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Wednesday, October 2, 2019

Halachic Times (Zmanim)
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Fast of Gedaliah
Jewish History

Tishrei 3rd is a fast day mourning the assassination of the Jewish royal Gedaliah ben Achikam, governor of the Land of Israel for a short period following the destruction of the First Temple. Gedaliah's killing spelled the end of the small remnant of a Jewish community that remained in the Holy Land after the destruction. They soon fled to Egypt. (According to many opinions, the assassination of Gedaliah actually occurred on Rosh Hashanah, but the commemoration of the event is postponed to the day after the festival).

Link: About Gedaliah

Rebbetzin Devorah Leah, daughter of Rabbi Schneur Zalman of Liadi and mother of Rabbi Menachem Mendel of Lubavitch (the "Tzemach Tzedek"), passed away on this date just three days after her young son's third birthday. Click here to read more about this.

Laws and Customs

Mourning the killing of Gedaliah (see "Today in Jewish History"), we abstain from food and drink from dawn to nightfall; selichot prayers are included in the morning prayer.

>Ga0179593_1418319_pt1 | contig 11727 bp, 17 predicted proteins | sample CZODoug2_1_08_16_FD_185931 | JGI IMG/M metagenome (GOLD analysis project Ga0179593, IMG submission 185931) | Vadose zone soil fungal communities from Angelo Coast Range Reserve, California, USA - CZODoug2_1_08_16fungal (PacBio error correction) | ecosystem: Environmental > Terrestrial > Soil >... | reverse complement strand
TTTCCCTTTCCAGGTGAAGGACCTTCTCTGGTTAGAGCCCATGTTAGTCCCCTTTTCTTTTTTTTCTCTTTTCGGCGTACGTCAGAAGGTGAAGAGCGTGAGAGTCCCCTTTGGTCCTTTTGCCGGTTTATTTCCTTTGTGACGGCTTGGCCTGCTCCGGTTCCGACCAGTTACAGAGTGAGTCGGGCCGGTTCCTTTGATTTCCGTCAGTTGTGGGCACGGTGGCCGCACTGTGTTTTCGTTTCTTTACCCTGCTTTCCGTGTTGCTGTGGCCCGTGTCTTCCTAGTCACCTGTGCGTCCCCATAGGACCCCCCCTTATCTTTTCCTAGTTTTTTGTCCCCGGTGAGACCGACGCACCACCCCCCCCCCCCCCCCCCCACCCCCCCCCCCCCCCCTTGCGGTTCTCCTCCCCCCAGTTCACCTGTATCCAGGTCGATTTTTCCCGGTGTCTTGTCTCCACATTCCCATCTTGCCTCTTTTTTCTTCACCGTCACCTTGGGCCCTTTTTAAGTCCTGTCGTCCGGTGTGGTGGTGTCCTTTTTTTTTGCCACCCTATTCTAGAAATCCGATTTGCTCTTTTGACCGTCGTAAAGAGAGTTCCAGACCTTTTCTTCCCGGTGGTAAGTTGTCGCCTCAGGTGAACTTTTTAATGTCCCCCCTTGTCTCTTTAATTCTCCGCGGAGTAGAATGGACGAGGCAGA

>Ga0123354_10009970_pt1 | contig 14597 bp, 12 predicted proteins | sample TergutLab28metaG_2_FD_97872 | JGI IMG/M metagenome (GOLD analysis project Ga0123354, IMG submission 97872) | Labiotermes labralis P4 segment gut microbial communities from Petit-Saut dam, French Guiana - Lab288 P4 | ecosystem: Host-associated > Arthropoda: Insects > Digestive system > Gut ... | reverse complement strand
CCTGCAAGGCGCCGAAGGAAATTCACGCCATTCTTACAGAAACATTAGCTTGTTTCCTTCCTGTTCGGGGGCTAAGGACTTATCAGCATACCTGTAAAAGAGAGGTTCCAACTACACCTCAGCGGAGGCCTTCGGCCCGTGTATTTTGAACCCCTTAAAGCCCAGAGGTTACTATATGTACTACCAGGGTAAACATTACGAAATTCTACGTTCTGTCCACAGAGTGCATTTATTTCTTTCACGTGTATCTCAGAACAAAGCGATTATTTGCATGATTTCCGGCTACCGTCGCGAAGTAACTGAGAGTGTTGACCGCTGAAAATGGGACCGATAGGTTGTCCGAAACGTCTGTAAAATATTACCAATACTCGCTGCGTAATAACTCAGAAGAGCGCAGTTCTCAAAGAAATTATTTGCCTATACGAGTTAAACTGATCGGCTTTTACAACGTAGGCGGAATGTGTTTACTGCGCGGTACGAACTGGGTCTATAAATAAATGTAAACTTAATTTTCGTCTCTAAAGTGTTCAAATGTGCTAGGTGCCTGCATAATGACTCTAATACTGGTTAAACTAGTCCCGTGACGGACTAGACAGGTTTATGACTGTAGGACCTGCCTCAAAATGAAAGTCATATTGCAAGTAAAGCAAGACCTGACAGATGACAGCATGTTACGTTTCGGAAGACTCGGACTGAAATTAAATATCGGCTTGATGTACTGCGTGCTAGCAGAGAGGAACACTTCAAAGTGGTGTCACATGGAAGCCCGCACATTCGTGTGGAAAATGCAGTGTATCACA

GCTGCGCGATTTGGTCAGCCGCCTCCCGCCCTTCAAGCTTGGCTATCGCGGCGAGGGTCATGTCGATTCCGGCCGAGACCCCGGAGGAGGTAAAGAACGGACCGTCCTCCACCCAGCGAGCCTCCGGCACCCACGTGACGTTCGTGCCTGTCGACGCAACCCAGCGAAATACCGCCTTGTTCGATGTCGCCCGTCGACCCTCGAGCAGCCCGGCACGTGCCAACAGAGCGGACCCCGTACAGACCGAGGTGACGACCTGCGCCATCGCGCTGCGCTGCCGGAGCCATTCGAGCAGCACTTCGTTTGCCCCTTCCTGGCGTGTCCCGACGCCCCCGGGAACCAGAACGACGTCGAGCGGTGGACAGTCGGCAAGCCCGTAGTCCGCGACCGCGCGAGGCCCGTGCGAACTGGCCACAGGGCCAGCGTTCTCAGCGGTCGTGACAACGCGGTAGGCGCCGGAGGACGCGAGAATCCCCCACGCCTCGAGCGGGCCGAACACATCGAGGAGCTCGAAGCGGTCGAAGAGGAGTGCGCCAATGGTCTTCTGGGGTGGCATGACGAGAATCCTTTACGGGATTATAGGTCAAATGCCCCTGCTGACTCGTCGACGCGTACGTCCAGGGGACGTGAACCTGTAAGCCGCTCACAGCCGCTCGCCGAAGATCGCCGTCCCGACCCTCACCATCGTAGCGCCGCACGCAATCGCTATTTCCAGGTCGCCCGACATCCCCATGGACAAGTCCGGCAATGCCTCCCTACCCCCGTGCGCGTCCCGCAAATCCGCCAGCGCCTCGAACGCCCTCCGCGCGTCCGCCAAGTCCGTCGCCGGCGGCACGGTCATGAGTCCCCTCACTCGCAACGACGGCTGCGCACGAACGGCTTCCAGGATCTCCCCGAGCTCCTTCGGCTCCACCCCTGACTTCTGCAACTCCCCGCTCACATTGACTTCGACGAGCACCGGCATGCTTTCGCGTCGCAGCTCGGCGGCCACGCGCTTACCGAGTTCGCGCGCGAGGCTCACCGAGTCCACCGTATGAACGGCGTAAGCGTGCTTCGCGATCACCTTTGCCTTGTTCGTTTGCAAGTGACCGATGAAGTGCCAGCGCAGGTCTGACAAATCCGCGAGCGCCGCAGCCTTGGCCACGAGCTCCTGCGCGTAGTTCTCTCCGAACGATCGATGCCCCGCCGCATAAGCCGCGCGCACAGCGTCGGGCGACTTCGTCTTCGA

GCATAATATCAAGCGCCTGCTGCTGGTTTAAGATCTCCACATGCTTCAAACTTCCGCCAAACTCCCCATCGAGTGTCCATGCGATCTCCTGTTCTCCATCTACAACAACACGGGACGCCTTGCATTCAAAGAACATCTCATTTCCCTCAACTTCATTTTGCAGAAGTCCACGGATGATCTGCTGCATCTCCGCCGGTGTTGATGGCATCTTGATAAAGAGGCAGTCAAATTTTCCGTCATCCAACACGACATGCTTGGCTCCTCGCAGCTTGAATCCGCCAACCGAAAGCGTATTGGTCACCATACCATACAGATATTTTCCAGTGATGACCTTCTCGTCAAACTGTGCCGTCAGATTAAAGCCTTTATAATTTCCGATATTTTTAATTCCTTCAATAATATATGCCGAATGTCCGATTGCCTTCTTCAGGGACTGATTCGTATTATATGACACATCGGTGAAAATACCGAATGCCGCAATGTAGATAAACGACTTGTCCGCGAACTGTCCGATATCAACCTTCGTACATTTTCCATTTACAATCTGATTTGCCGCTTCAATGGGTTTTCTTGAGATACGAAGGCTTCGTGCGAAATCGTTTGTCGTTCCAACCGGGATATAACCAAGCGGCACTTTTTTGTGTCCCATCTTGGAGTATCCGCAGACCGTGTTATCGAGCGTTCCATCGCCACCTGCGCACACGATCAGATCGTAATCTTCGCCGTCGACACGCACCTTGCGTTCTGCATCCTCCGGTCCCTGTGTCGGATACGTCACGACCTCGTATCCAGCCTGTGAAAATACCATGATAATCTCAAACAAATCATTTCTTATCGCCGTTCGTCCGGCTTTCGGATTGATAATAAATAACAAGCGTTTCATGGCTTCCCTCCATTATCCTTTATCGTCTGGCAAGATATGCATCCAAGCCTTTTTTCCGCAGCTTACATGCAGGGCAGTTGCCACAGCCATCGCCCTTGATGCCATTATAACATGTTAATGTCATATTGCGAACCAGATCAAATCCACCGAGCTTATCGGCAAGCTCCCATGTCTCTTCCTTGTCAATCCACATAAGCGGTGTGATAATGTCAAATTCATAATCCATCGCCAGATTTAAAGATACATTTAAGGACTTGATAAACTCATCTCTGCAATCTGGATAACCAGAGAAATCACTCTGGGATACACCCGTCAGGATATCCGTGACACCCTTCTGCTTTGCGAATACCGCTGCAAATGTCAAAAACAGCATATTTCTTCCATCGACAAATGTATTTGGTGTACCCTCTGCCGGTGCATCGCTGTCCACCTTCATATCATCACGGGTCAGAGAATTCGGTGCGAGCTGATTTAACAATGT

The 10-day period beginning on Rosh Hashanah and ending on Yom Kippur is known as the "Ten Days of Repentance"; this is the period, say the sages, of which the prophet speaks when he proclaims (Isaiah 55:6) "Seek G-d when He is to be found; call on Him when He is near." Psalm 130, Avinu Malkeinu and other special inserts and additions are included in our daily prayers during these days.

The Baal Shem Tov instituted the custom of reciting three additional chapters of Psalms each day, from the 1st of Elul until Yom Kippur (on Yom Kippur the remaining 36 chapters are recited, thereby completing the entire book of Psalms). Click below for today's three Psalms.

Chapter 94</ br> Chapter 95 </ br> Chapter 96

Links: About the Ten Days of teshuvah; Voicemail; more on teshuvah

Daily Thought

The soul emerges from her intimate bond with G-d and invests herself within a human form, wrapped up in the transient concerns and pain of the flesh. Yet the imprint of that bond is never erased.

It is that bond that pulls her incessantly to return, like a magnet pulled towards its lost other half. All the searching of the human soul is an outward expression of this dynamic, this thirst to return.

Yet, as innate as this yearning may be, it must nevertheless be awakened. To thirst for closeness, the soul must first realize she is distant.

That is why return in all its strength and passion is found in the soul which has wandered far from her true self—and then awakened to recognize she is lost.

There is great bounty to be found in this journey. For the soul is G‑d’s fishing net. In her desperation to reunite with Him, she finds G‑d in every corner of His world. And so, these too are pulled in.

And the deeper the descent, the greater the treasure.